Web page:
If you live in the District of North Vancouver, you can take pride in the fact that a small portion of your tax revenue helped pay for Mayor Richard Walton’s education. Mayor Walton was reimbursed $9,647 for a Directors Education program course he took recently.
The DEP program is jointly developed by the Institute of Corporate Directors and the University of Toronto’s Rotman School of Management. The program fee is $17,500 plus taxes for all modules, along with a $500 application fees.
According to the school, the 12-day course is taught by leading governance experts delivered in four three-day modules and offers practical learning to help directors navigate the boardroom intricacies.
(For those who were looking last fall, The Global Canadian newspaper is now available on-line, and on Facebook.  They would appreciate your clicks and likes.)

6 comments:

Anonymous said...

Good employers encourage job training and maintenance even amongst their directors... within reason. I would support the councils getting up to 10% of their salary for discretionary educational programs per year or lump sum over the course of a term. There should be some test for relevance to the position, but board training sounds fair.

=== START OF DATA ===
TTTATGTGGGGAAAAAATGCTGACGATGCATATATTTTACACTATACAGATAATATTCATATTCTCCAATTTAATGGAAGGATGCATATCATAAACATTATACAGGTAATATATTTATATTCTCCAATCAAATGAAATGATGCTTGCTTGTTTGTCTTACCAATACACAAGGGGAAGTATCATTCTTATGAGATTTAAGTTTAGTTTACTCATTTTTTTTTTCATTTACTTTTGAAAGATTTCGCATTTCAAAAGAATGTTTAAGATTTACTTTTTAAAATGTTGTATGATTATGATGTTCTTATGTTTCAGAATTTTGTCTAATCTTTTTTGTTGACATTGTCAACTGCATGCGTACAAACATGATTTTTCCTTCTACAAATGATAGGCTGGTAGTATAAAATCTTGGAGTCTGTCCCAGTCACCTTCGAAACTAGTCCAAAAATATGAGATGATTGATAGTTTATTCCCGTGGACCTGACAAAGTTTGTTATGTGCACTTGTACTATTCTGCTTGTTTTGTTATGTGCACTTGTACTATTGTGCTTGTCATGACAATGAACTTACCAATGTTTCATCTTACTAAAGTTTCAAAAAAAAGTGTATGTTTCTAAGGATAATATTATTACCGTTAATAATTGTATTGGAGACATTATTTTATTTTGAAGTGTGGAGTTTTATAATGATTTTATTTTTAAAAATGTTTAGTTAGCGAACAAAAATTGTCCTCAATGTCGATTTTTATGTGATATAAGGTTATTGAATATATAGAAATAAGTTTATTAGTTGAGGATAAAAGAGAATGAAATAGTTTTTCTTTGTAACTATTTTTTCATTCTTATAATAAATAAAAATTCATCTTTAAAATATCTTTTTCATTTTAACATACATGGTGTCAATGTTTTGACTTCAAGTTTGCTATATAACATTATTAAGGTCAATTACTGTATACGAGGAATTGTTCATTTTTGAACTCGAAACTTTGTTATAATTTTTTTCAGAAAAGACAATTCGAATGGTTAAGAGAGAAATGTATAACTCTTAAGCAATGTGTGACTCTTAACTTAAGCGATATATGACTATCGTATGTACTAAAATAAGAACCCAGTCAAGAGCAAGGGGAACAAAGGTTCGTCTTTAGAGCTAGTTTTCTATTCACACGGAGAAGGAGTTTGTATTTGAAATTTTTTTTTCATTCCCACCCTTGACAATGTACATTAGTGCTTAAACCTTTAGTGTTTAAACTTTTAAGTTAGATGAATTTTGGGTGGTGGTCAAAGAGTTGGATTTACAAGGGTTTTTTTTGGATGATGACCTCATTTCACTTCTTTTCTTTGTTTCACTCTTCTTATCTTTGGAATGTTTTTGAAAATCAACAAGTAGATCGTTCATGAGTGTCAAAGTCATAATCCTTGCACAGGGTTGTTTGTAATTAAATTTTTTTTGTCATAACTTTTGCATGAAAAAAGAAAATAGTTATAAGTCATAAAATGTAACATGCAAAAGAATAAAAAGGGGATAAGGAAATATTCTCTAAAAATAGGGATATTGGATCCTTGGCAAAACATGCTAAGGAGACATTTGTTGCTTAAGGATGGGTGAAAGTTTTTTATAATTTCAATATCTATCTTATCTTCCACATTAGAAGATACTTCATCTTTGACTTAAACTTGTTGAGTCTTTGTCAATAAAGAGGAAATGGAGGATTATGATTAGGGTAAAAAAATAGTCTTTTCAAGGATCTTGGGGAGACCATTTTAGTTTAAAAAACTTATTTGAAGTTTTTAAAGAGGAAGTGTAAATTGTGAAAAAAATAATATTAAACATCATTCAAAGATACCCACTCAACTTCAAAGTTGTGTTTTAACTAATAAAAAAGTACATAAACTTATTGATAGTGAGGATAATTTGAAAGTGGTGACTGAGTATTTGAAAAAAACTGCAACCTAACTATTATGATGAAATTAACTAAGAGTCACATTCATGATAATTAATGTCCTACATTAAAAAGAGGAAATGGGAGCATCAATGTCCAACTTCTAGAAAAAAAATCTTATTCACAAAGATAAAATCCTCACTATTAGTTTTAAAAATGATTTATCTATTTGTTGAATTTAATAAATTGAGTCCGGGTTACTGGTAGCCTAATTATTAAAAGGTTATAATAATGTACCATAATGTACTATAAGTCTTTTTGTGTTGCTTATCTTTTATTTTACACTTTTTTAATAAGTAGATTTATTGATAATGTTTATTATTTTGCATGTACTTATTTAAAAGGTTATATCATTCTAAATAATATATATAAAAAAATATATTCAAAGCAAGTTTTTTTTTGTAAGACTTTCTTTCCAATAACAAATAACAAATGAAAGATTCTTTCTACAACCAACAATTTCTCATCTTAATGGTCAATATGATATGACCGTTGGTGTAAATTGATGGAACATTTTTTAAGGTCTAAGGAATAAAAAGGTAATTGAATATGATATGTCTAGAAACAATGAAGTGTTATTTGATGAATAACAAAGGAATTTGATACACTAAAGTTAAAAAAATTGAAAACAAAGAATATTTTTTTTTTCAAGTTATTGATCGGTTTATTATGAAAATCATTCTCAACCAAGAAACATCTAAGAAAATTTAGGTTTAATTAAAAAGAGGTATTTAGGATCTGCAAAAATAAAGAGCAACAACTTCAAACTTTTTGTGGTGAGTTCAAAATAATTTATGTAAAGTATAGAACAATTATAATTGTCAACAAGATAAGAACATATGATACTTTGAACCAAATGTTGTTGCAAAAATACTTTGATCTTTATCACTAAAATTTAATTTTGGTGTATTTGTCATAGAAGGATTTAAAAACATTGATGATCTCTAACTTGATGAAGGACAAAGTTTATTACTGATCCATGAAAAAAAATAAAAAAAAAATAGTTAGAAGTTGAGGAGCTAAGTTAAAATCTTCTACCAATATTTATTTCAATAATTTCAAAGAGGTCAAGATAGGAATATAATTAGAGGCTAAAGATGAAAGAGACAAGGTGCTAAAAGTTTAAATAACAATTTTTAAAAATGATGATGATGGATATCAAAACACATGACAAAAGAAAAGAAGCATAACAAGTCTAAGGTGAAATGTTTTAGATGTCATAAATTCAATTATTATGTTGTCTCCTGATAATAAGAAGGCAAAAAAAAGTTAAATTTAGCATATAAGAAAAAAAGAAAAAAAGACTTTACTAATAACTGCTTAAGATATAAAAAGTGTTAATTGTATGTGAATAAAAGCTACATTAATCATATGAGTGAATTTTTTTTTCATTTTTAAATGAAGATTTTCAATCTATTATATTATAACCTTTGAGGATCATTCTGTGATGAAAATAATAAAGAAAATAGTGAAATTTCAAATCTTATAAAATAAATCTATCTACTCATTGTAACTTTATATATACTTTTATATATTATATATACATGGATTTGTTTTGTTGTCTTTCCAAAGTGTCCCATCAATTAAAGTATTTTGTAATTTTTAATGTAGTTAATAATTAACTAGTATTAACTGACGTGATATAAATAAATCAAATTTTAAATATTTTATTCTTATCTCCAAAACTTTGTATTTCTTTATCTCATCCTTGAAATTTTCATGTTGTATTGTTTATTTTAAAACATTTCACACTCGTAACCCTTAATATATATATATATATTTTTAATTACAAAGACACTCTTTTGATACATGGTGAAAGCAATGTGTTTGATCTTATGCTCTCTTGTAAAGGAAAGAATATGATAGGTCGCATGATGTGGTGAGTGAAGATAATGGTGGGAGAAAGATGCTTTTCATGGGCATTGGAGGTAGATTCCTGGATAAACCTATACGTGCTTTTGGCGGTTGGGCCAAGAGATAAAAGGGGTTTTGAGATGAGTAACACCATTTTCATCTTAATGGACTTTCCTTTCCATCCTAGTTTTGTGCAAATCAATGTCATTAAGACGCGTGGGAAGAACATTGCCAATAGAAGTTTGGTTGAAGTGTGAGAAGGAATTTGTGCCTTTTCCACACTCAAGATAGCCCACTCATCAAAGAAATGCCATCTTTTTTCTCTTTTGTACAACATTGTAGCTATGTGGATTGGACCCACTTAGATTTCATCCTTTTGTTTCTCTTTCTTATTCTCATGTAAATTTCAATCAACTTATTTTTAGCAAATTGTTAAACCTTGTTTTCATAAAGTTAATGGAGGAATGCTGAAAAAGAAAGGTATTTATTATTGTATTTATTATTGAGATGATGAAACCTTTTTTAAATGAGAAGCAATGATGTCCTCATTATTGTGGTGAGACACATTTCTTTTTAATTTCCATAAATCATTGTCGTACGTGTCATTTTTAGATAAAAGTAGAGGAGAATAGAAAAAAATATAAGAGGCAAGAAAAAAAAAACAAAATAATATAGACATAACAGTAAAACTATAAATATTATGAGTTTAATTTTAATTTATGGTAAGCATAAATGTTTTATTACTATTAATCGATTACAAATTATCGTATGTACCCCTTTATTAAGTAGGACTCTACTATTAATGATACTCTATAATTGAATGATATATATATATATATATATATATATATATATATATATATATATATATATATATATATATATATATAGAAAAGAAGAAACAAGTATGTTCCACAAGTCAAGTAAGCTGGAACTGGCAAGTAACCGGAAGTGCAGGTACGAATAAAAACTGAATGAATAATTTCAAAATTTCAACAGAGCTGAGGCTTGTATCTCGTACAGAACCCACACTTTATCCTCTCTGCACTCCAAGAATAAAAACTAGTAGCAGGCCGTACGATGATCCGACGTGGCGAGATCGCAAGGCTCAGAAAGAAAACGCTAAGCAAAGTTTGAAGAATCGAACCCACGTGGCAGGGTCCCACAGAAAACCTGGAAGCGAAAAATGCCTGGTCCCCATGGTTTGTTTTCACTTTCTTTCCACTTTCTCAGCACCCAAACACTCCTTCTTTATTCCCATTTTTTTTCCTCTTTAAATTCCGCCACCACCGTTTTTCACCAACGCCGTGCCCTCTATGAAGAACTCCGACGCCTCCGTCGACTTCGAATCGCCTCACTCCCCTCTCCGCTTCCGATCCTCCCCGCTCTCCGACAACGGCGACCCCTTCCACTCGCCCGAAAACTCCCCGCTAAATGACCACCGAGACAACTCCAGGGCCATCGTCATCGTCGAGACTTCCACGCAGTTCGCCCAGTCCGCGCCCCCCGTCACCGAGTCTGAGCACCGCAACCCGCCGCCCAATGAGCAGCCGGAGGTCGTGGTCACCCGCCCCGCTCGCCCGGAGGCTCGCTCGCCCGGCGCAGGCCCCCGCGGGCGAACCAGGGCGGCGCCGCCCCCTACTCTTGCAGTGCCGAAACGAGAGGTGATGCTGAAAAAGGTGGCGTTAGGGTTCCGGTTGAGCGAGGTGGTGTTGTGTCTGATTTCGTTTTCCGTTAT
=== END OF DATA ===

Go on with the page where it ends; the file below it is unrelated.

Anonymous said...

The therapy dogs may be doing a good thing, but that doesn't mean there is no cost to manage the programs. Frankly, lazy complainers bother me. She makes the effort to contact the newspaper about the imposition of the license and says its about the respect, not the $50 fee. The fee is actually only $30.

Lots of organizations are doing great things in this community and still have to pay some small part of the costs to run the system. Saint John's Ambulance saves lives through their training but they still have to have a business license.